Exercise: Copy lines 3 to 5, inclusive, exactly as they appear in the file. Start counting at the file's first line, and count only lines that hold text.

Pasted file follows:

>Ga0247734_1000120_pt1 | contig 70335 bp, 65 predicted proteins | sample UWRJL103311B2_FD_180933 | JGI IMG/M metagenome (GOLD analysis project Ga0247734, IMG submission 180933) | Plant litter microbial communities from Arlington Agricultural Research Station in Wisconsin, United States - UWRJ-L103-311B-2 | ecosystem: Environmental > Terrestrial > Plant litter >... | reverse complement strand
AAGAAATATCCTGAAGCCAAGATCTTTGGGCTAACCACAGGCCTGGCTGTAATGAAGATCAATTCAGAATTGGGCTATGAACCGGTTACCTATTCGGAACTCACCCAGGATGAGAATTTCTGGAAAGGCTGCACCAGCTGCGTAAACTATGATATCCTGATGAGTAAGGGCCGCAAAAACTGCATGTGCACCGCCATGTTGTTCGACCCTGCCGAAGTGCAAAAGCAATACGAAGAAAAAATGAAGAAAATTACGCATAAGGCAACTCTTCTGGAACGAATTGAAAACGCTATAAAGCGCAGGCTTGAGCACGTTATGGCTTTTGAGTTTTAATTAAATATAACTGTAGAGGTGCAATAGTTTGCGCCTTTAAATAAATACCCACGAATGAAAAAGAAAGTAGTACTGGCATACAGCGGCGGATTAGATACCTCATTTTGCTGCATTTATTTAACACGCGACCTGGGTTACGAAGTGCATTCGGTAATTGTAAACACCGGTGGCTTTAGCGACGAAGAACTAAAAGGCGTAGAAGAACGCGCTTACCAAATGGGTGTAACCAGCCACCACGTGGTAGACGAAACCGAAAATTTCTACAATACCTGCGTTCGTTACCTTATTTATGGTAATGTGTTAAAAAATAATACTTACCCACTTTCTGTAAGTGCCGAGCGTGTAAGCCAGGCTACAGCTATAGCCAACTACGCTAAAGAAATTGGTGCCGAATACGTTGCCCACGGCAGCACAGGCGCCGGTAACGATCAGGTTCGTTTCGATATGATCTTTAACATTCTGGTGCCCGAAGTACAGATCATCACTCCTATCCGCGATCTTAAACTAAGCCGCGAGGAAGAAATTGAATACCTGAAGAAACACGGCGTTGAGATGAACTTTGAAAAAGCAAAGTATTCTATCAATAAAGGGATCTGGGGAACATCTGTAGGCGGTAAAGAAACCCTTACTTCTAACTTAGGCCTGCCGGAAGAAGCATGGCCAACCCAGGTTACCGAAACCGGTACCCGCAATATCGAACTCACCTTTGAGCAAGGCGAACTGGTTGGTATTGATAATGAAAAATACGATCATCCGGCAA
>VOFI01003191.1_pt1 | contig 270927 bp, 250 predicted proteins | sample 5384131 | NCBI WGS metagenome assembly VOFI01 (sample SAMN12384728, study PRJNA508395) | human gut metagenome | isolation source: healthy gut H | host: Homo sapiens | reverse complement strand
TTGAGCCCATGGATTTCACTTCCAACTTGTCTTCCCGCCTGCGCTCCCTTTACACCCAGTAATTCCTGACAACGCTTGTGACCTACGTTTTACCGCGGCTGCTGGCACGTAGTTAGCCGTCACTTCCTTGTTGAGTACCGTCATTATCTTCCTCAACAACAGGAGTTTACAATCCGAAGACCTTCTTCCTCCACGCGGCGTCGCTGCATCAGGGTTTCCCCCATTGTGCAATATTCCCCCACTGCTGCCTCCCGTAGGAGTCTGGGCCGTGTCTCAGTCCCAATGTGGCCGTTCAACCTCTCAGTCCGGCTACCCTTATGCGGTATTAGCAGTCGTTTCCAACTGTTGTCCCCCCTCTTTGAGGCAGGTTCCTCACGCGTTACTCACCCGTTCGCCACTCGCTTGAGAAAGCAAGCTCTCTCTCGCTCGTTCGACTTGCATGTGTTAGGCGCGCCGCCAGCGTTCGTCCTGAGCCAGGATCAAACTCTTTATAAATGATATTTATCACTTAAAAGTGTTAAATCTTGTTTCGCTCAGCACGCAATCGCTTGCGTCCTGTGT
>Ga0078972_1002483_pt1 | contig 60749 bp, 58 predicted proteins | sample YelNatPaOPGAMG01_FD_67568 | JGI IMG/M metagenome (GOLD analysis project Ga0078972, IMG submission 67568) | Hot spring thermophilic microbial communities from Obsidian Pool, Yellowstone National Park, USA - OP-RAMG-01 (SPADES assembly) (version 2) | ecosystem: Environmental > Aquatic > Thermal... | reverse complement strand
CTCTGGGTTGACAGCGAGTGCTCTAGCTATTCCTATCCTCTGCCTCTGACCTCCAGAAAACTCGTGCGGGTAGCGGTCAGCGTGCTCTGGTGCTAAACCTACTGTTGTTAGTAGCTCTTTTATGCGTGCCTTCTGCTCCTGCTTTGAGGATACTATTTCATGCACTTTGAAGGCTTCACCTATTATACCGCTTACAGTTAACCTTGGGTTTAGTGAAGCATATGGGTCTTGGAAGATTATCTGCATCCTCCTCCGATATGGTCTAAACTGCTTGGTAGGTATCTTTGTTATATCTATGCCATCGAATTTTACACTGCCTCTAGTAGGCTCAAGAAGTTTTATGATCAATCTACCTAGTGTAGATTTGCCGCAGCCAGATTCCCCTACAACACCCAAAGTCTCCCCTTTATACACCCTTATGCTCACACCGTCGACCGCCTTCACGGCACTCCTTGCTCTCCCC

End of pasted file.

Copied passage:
>VOFI01003191.1_pt1 | contig 270927 bp, 250 predicted proteins | sample 5384131 | NCBI WGS metagenome assembly VOFI01 (sample SAMN12384728, study PRJNA508395) | human gut metagenome | isolation source: healthy gut H | host: Homo sapiens | reverse complement strand
TTGAGCCCATGGATTTCACTTCCAACTTGTCTTCCCGCCTGCGCTCCCTTTACACCCAGTAATTCCTGACAACGCTTGTGACCTACGTTTTACCGCGGCTGCTGGCACGTAGTTAGCCGTCACTTCCTTGTTGAGTACCGTCATTATCTTCCTCAACAACAGGAGTTTACAATCCGAAGACCTTCTTCCTCCACGCGGCGTCGCTGCATCAGGGTTTCCCCCATTGTGCAATATTCCCCCACTGCTGCCTCCCGTAGGAGTCTGGGCCGTGTCTCAGTCCCAATGTGGCCGTTCAACCTCTCAGTCCGGCTACCCTTATGCGGTATTAGCAGTCGTTTCCAACTGTTGTCCCCCCTCTTTGAGGCAGGTTCCTCACGCGTTACTCACCCGTTCGCCACTCGCTTGAGAAAGCAAGCTCTCTCTCGCTCGTTCGACTTGCATGTGTTAGGCGCGCCGCCAGCGTTCGTCCTGAGCCAGGATCAAACTCTTTATAAATGATATTTATCACTTAAAAGTGTTAAATCTTGTTTCGCTCAGCACGCAATCGCTTGCGTCCTGTGT
>Ga0078972_1002483_pt1 | contig 60749 bp, 58 predicted proteins | sample YelNatPaOPGAMG01_FD_67568 | JGI IMG/M metagenome (GOLD analysis project Ga0078972, IMG submission 67568) | Hot spring thermophilic microbial communities from Obsidian Pool, Yellowstone National Park, USA - OP-RAMG-01 (SPADES assembly) (version 2) | ecosystem: Environmental > Aquatic > Thermal... | reverse complement strand